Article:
I Applied Early Decision - Now What?

Some of you who applied binding early decision this season are already starting to get fat envelopes from law schools. Woohoo! Congratulations. Your hard work has paid off.

What does that mean going forward? First, do a happy dance around your chair, pop the champagne, do whatever you normally do to celebrate.  If the admissions officer who signed your letter (or wrote you the happy email) took the time to include a personal note, write a personal note back. Then do whatever your offer letter says you should do to claim your spot, and pay careful attention to deadlines, especially for financial aid.

The biggest temptation I see among applicants who receive offers through binding early decision programs is that they want to keep their applications at other schools live and active "just to see what happens." I understand that temptation, which seems to be driven mostly by curiosity, especially if you applied to some schools whose process is even more competitive than where you have just been accepted. "If I got in at School X, will I get an offer from School Y?" Since you're not allowed to accept offers from other schools, this curiosity seems to be driven mostly by pride. You'll be going to School X, but maybe you want to be able to tell yourself (and others?) that you got into School Y.

It's best to put that pride aside, though, for a couple of reasons. Most important among them: If you go back and look at the early decision language from your application, there's a good chance you agreed to withdraw your applications elsewhere once you receive an offer. You should do that within a matter of days. Not next week. Not next month. Not in April.

If you don't withdraw your other applications (whether or not you're required to do so), you're also doing your fellow applicants a big disservice, since you can't accept an offer from another school even if you receive one. Your vanity is tempting you to hog a spot that you can't even take, a spot that someone else would be grateful AND able to accept. Sure, once you turn down that offer, the spot goes back into the hopper and eventually will be extended to another applicant. But nothing between now and then will change the fact that you can't accept that other offer, so keeping your application in contention at other schools is an uncivil thing to do to the rest of the applicant community.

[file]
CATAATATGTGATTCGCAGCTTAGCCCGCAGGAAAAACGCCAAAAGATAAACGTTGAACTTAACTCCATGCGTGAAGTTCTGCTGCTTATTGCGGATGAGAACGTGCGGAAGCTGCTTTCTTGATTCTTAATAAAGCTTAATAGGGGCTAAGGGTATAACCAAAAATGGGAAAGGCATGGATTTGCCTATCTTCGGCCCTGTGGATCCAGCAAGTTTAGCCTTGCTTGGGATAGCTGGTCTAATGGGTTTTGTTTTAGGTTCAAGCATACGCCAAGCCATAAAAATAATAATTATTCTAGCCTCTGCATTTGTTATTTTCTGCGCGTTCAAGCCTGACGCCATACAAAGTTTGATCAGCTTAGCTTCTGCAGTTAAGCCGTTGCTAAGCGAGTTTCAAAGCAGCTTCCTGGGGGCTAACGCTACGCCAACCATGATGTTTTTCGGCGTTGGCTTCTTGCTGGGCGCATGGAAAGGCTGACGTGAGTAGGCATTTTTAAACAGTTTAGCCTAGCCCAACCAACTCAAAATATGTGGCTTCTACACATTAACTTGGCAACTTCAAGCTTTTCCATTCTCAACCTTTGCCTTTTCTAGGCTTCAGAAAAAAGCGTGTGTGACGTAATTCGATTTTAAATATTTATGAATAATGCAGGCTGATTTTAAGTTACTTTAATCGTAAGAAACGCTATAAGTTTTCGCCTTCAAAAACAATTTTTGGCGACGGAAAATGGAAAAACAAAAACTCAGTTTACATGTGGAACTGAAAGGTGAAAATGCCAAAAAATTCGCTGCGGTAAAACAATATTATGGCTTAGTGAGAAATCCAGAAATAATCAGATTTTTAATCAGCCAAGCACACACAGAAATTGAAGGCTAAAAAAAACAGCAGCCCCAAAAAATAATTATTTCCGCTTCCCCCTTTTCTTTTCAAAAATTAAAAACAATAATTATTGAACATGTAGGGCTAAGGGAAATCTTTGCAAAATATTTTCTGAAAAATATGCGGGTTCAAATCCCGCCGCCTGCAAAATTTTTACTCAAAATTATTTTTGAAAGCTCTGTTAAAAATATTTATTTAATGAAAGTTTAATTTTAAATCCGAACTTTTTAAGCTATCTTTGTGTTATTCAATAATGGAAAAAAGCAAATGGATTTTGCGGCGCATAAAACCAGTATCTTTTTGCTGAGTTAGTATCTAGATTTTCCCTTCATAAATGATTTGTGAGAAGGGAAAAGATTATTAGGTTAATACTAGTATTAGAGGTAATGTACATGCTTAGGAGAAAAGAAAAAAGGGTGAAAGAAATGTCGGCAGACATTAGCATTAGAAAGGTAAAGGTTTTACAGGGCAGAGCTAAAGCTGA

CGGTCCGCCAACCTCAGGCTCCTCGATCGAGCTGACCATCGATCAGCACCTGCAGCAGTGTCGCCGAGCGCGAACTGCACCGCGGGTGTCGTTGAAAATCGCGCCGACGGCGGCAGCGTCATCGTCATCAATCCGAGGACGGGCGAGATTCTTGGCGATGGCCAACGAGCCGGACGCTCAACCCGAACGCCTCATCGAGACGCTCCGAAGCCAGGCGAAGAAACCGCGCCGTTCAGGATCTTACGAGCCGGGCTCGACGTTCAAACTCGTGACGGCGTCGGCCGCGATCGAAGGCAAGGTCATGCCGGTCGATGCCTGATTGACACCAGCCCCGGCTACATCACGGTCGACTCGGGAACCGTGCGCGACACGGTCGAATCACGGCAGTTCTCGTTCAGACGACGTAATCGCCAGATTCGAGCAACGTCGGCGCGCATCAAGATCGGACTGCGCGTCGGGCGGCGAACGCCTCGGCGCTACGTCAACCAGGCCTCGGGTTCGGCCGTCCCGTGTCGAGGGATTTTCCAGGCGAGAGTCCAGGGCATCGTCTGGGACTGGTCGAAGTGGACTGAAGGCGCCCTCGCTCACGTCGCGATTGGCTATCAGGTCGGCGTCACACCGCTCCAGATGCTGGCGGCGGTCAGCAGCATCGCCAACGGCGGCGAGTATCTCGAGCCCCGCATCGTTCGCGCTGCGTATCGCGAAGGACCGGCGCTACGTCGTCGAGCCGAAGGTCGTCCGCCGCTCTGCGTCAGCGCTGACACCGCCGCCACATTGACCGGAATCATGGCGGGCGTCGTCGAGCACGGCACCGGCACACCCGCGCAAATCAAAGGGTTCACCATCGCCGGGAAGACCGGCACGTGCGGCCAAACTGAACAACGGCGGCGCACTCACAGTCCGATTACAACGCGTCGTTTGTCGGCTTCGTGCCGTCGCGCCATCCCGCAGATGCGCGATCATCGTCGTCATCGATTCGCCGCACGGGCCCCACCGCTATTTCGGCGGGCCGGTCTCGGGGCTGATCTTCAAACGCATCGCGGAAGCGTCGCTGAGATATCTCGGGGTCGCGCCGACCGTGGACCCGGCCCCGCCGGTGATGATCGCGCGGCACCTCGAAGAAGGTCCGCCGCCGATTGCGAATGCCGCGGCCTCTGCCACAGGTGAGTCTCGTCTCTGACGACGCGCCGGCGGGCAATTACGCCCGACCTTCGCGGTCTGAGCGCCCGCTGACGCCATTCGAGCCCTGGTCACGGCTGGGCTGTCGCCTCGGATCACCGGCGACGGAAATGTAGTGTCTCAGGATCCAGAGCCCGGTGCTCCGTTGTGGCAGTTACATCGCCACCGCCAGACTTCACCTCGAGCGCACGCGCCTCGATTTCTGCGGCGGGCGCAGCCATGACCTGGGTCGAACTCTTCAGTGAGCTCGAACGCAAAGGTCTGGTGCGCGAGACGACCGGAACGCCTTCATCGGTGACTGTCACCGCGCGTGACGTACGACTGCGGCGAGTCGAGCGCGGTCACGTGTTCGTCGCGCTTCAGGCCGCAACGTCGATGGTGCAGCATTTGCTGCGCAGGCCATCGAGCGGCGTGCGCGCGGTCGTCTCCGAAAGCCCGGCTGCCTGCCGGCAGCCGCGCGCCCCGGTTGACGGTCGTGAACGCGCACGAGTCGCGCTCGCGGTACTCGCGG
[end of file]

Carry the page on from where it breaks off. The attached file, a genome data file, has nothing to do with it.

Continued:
What if you applied early decision but haven't heard anything yet? I know it's frustrating when you're talking to other people on discussion boards and learn about offers that are already being extended, whether through early or regular decision. Don't lose hope, though. Schools all have their own internal processes for evaluating applications. Some people get snapped up right away, others much later in the process. An offer is an offer, whether you receive it now or months from now. For applicants, the waiting can be harder than the applying (truly!), but unless and until you hear "no," you're still in the running.

From my own experience as a former admissions officer, and from what I hear from current admissions officers, I can tell you that early decision applicants as a group tend not to be shoo-ins, and many of them will be rolled over into the regular decision pool. That gives admissions officers more time to see what the rest of the applicant pool looks like before making a final decision about you. That's not your preferred outcome, of course, but it's an OK outcome. It's still better than being dinged, and you will also have more time to submit a newer, better LSAT score or a more recent set of grades if you can.

And what if you get dinged outright from the early decision round? That's yucky news, of course. In many cases though, if you're going to get dinged at all, this is the more humane outcome compared to being strung along for months, perhaps even into the waitlist stage, and THEN getting dinged. Better to be set free so that you can make other plans and concentrate your efforts and excitement on other schools.

Sometimes dinged applicants feel a strong urge to appeal the decision -- clearly some mistake has been made! -- but while in theory it's possible that admissions decisions get overturned (most schools have an appeals process), from my experience, that process tends to be there to give you peace that you've been heard; I don't know that I've heard of a decision actually getting overturned. (That's not to say it has never happened, just that it must be pretty rare.) If you have room for improvement in your application -- and that usually takes the form of your LSAT score or your academic performance -- you have a good reason to reapply next year. If you don't think either of those numbers will improve, and the written parts of your application were strong this year, then it would be unreasonable to expect a different result next year, even when the language in ding letters sounds so encouraging. Be realistic. But if you do want to give it another shot, you can certainly do so. Just try to show them something that has improved between now and then.

If you have early decision news to share, please post a comment! How did you do?

From the archives:

Former Dean of Admissions at the University of Chicago Law School and a recovering lawyer, Anna Ivey founded Ivey Consulting to help college, law school, and MBA applicants navigate the admissions process. Read more admissions tips in The Ivey Guide to Law School Admissions, recently updated and available as an e-book. Follow Anna on Twitter (@annaivey).